We've created specific portfolio guidelines for each of our courses, you can take a look at these below.

If you've applied to study an online postgraduate (MA) degree, please refer to the AUB Online portfolio guidelines.

There are only a few courses where you'll be asked to attend an interview or audition.

The courses currently requiring interviews are BA (Hons) Make-up for Media and Performance and BA (Hons) Textiles. BA (Hons) Acting and BA (Hons) Dance require auditions. If you're invited to one you'll have at least 10 days notice.

"You don’t need to take my word for it; as recently as March 2023, the multi-award-winning filmmaker David Puttnam made it clear that creative graduates, across all areas of design and arts, would progress into an “ever-more skilful and technologically challenging future” which would demand an increasingly broad, inter- and cross-disciplinary education to ensure your understanding of the role of creative technologies. Our mission is to get you ready for that future."

Russell Gagg, Course Developer and Director of School of Design and Architecture

Facilities and resources

Working alongside BA (Hons) Design for Sustainable Futures, you'll use purpose-designed studios and computer suites.

The course is supported by extensive technical and digital workshops and the Innovation Studio which includes the latest VR, AR and fabrication technologies and staff expertise.

A large group of people sitting at tables in a studio space while a person delivers a lecture.

Design Studio

You'll be working in a dedicated design studio, complete with computer suite and team workspace

Students working at computers in a library. A set of stairs leads up to a second landing with a balcony running along.

The Library

The Library at AUB holds an excellent range of print and online collections

Ten rows of empty seating viewed from the front of a large lecture theatre.

Lecture Theatres and Seminar Rooms

We have a number of lecture theatres and seminar room scattered around campus to assist students with their studies.

Teaching and learning

The studio, and a studio culture, is central to the ethos of the course. The diversity of the student group brings benefits of cross-disciplinary and cross-cultural experience; you can learn so much from making use of your space.

The course objectives are met by deploying a wide variety of teaching and learning methods including projects, lectures, seminars, group critiques and tutorials. In consultation with the Course Developer, staff are responsible for co-ordinating individual units of study, and for selecting appropriate methods of delivery according to subject matter and student experience.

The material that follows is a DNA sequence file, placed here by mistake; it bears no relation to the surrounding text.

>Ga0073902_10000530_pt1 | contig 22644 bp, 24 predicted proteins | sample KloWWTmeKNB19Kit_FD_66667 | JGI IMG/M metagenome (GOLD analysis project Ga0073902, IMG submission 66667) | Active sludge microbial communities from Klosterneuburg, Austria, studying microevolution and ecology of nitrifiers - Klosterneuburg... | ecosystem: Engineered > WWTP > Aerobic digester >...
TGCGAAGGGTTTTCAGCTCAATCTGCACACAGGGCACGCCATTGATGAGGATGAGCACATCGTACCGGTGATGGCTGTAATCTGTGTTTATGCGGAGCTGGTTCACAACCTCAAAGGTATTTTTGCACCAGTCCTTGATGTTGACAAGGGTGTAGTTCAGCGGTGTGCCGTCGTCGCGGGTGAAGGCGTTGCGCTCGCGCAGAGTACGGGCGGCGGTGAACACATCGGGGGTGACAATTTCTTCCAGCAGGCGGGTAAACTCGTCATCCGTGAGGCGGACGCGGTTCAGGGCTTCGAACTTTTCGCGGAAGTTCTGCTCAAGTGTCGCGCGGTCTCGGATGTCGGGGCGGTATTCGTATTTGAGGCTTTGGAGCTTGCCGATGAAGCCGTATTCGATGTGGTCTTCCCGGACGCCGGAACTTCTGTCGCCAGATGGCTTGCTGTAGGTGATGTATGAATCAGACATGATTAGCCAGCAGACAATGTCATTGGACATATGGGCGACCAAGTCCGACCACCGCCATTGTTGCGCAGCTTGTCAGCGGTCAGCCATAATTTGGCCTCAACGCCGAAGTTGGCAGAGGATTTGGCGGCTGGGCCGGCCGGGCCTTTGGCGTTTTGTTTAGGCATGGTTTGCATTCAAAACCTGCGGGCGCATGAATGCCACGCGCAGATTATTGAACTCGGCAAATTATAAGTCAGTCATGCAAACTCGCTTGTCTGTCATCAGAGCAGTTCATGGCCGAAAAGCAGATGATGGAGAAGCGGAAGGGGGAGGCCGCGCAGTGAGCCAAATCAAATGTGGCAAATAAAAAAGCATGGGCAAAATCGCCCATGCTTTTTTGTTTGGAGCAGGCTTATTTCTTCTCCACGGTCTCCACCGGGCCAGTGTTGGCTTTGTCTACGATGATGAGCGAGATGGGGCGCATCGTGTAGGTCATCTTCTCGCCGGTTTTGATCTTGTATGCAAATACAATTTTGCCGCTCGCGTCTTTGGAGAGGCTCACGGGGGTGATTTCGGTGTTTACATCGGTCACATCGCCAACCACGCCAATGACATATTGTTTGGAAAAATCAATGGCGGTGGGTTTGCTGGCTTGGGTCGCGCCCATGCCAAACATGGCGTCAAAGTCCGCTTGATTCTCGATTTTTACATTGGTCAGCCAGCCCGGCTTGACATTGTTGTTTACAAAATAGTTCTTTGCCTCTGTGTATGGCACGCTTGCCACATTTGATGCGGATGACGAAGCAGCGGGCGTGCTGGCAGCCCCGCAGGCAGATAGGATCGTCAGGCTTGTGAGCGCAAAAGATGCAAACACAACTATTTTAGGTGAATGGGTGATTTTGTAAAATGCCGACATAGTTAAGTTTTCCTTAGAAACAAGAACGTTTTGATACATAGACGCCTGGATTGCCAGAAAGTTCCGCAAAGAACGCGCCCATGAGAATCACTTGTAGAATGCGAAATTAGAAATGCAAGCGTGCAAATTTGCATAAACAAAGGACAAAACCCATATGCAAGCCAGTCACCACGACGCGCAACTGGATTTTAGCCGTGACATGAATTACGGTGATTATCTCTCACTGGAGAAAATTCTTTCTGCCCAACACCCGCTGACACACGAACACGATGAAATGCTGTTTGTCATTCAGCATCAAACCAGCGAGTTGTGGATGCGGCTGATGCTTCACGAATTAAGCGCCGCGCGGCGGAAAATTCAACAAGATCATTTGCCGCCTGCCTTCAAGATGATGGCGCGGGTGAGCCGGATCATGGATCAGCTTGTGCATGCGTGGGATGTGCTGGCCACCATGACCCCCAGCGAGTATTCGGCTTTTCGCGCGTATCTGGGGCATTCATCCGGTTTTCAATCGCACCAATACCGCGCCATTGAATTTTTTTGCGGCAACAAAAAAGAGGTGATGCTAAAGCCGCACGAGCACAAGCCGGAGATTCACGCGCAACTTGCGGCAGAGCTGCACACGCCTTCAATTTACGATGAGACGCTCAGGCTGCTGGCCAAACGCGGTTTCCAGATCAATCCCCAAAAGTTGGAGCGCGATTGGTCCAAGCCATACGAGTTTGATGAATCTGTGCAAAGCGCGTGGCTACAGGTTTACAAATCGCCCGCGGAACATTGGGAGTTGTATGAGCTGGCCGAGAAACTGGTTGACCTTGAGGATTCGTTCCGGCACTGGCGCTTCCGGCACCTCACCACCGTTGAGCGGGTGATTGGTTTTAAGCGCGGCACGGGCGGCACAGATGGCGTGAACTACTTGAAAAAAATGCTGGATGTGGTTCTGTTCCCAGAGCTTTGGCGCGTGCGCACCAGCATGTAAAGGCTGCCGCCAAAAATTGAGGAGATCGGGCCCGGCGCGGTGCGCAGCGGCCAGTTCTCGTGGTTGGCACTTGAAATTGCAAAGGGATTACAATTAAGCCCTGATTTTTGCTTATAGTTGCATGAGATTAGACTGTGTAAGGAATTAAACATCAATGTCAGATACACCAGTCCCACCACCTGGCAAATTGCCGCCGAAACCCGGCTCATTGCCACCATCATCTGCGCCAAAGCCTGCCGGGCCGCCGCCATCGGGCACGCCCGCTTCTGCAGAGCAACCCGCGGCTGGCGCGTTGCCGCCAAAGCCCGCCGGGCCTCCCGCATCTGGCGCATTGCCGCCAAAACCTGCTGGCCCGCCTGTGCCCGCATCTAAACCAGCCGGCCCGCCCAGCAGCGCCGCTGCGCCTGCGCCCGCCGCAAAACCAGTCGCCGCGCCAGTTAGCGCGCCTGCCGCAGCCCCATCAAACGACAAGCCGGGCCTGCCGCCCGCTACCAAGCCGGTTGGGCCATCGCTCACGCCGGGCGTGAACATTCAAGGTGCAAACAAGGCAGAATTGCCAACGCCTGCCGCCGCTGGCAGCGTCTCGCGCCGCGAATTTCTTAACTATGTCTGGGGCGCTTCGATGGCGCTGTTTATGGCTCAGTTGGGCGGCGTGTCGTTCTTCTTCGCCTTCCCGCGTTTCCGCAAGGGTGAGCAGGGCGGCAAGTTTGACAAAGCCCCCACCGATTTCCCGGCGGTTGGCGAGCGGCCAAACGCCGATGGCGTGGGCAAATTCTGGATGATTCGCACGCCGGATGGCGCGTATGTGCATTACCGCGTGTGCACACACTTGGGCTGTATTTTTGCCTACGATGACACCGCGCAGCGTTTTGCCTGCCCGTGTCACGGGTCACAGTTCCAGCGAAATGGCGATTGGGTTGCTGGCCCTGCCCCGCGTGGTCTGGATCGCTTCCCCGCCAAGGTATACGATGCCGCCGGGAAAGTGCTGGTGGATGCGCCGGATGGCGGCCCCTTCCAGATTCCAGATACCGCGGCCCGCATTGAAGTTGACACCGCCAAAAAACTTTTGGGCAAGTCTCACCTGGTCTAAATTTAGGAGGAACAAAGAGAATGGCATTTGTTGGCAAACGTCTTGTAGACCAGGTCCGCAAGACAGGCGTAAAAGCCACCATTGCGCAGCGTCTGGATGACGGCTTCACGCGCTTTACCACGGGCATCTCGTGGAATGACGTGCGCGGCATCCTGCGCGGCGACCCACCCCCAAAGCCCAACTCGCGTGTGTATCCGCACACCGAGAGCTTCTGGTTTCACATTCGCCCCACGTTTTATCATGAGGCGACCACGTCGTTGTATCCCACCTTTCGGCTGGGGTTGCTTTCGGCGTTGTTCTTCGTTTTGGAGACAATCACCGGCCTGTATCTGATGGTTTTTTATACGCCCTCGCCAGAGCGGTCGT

The methods employed induct you to the disciplines required of a creative practitioner and promote the development of transferable skills.

The study time allocated to each unit in the course incorporates a balance of formal teaching, tutorial support and independent learning. The course is structured progressively to provide increased opportunities for independent learning as you reach the later stages of the course.

The tutor leading the unit will employ a variety of methods of delivery in order to encourage your participation in the learning process. These will be dependent on the nature of the unit and the progress of the unit. Throughout the units within a year (and year on year), students are encouraged to gradually become more autonomous, progressively being asked to consider themselves as young emerging professional designers.

Contact hours include all scheduled teaching sessions, but also supervised time in the workshop or studio. In line with national guidance, we include in our calculation of contact hours all the time that's scheduled in the studio for independent study, which is also supported by staff (either academic staff, or technicians).

Visiting tutors play a key role in the course, as they bring diverse perspectives and unique skill sets, enriching the learning experience and fostering a deeper understanding of the standards and expectations of the creative industries. Industry professionals provide invaluable insights into the creative industry, sharing their expertise and experiences. They conduct workshops, lectures, and participate in critiquing your work, offering constructive feedback from both an education and industry perspective. Their presence can also offer you the opportunity to network and learn about potential career paths, industry trends, and professional practices.

Assessment and feedback

Each unit is assessed separately, and the assessment forms part of the unit. Assessment both provides a measure of your achievement, and also gives you regular feedback on how your learning is developing.

For every unit of your course, we'll inform you of what you're expected to learn; what you have to submit; how your work will be assessed; and the deadline for presenting your work for assessment. This is made available through Unit Information, which is on your course blog.